In the criminal justice system, magical crimes are considered especially bizarre. In London, the detectives who investigate these crimes are increasingly beset by dangers both mundane and otherworldly. These are their stories. Dun DUN.
Here’s the thing, this entire series is fantastic. It is magic cops in London. Let me repeat, it’s about magic cops who deal with magical crimes, in London. It’s like if you took The X-Files and threw it in a blender with Harry Potter and some very, very British cop show that I’m sure exists but I haven’t seen, and then blended it into a delightful smoothie for everyone to enjoy.
And that’s not even the half of it. It’s just a complete delight, and every new book adds to the feast.
Dang, that’s a lot of talk about food. I didn’t realize I was that hungry.
The Hanging Tree builds on all of the stories that came before it (yes, even the comic that I still haven’t read but was referenced more than once during this book) and a few long-running plot-lines are, well, not entirely tied up, but advanced in ways I never anticipated.
It finally dawned on me, as I set the e-book down after tearing through it at a breakneck pace, that the central conflict in this series is the same conflict we’re dealing with at a macro, real world level: tradition vs. modernity, old vs. new, and immigrant vs. nativist. Our heroes are a motley, diverse bunch, full of people of all races, all genders, all sexualities, and all backgrounds, and their strength comes from that diversity. They’re willing to apply new solutions to old problems, to re-contextualize, they bring their diverse backgrounds and strengths together to crack cases that they never could have solved on their own.
It’s a team effort. And the cost of entry is pretty much the willingness to pitch in and get your hands dirty.
There’s a fascinating moment between Peter Grant, the hero of our tale, and Lady Tyburn that served as my light bulb moment. A little backstory: Lady Tyburn is the incarnation of the Tyburn river, a daughter to her mother Thames. She’s a demigod and a black woman, just like her mother. But once upon a time Lady Ty was Lord Ty, a white man, and his apparition has appeared to Peter a time or two. When Peter finally gets the chance to ask Lady Ty about it, she replies that her prior incarnation is like a dream she can hardly remember.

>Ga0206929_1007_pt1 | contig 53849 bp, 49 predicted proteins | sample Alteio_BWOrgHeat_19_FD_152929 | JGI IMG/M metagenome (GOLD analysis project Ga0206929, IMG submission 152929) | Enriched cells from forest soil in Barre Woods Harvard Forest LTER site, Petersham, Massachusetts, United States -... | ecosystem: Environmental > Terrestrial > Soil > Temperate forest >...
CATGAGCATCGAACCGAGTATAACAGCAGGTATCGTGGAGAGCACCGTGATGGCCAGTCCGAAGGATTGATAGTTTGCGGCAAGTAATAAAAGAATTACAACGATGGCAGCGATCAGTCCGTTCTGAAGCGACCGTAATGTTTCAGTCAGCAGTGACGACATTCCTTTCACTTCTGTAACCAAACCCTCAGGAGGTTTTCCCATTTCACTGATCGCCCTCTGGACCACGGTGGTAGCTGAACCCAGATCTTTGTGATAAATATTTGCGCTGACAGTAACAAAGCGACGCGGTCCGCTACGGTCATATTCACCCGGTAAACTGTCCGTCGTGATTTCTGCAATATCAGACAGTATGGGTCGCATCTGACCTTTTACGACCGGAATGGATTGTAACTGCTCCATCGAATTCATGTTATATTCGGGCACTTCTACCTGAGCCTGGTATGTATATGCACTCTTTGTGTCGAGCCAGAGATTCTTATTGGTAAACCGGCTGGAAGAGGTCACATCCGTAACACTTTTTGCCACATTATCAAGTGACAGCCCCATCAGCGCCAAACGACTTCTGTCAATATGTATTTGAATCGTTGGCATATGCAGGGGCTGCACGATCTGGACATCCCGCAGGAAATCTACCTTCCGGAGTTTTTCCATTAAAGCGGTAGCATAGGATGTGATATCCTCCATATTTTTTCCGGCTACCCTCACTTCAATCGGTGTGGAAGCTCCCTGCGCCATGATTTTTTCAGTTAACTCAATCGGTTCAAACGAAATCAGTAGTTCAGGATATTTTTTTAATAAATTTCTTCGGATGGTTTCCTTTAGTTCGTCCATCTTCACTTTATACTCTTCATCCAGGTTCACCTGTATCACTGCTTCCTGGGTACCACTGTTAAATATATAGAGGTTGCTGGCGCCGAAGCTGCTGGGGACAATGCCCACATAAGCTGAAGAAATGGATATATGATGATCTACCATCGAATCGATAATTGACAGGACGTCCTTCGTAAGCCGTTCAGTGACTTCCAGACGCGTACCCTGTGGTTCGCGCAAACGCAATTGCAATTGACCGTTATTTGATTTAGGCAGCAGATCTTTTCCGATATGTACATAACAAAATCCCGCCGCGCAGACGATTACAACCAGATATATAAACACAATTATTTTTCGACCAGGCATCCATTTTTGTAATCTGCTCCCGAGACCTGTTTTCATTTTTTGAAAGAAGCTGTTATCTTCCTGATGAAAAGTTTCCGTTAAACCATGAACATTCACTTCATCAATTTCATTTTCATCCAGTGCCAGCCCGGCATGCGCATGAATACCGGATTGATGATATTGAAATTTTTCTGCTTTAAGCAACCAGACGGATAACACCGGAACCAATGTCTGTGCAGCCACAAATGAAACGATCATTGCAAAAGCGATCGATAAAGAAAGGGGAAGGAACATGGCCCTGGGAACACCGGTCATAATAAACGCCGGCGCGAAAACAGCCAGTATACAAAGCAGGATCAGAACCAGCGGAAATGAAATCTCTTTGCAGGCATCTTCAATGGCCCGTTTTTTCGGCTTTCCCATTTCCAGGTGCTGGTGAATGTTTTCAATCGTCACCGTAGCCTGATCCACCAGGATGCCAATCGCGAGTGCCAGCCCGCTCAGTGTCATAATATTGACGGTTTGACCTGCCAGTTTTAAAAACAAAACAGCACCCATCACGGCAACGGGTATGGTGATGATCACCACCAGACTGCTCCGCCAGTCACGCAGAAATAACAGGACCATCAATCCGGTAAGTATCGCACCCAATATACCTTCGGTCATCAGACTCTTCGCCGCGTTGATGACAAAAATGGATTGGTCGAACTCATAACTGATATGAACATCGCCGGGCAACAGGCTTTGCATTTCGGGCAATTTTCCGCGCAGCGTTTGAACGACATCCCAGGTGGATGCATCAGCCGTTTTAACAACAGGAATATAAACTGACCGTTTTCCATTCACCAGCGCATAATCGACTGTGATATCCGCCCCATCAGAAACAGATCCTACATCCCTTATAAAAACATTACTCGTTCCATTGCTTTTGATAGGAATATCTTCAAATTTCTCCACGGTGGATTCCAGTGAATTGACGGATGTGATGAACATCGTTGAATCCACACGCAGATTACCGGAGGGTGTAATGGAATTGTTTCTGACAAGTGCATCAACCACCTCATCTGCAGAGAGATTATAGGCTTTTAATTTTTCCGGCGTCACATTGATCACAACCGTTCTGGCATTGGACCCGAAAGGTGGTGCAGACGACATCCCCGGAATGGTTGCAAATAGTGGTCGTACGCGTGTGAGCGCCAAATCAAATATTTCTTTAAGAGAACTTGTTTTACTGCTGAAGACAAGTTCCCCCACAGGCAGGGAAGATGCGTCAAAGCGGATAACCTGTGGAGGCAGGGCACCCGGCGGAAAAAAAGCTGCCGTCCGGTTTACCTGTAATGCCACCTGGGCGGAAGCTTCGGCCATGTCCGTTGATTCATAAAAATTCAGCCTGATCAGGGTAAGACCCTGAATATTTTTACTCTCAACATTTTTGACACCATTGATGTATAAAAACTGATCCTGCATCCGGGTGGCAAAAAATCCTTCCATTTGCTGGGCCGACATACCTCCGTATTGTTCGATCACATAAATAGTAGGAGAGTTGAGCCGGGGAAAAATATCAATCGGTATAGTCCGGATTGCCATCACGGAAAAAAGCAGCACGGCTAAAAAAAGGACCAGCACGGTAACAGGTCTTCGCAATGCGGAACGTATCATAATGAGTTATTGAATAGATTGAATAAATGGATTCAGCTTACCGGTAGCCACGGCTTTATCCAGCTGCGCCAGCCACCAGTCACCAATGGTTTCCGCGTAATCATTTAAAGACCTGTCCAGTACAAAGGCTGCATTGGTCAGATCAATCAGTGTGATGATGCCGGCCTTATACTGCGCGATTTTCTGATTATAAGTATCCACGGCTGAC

Whole papers could be written about the construction of gods (and, in fact, now that I think about it, Aaronovitch is clearly influenced by Gaiman, just writing on the other side of the Pond), but that’s not what my light bulb was about. Aaronovitch is saying, in no uncertain terms, that a black woman, daughter of an immigrant, is just as English as any white man who might have lived before her. She is London. Peter, a black man and the son of an immigrant, is London. Sahra Guleed, a Muslim woman and an immigrant, is London. Length of residency or skin color doesn’t determine whether you belong to a place or not. In fact, they don’t matter in the slightest.
Can you tell that I love these books? Because I really love these books.
Plus, it doesn’t hurt that the main character, Peter Grant, is the most wonderful nerd that ever nerded. This is a guy whose first instinct, when encountering magic, was to wonder, “How can I science the shit out of this?” And then he does! And it’s awesome! He’s also the guy who has whole, serious conversations about which Harry Potter house he’d be sorted into, who references Star Wars at the drop of a hat, who knows a little bit about a lot of things and enough about Tolkien’s Elvish language to recognize it, even if he wasn’t able to translate it there on the spot.
Peter Grant is amazing. And if you don’t agree with me, well, then, you’re wrong and I hope you can live with that.
I definitely recommend this book. But only if you’re caught up on the series. And if you’re not caught up on the series, what are you waiting for? They’re magic cops in London. Let me repeat: They’re magic cops. In London. And they’re awesome.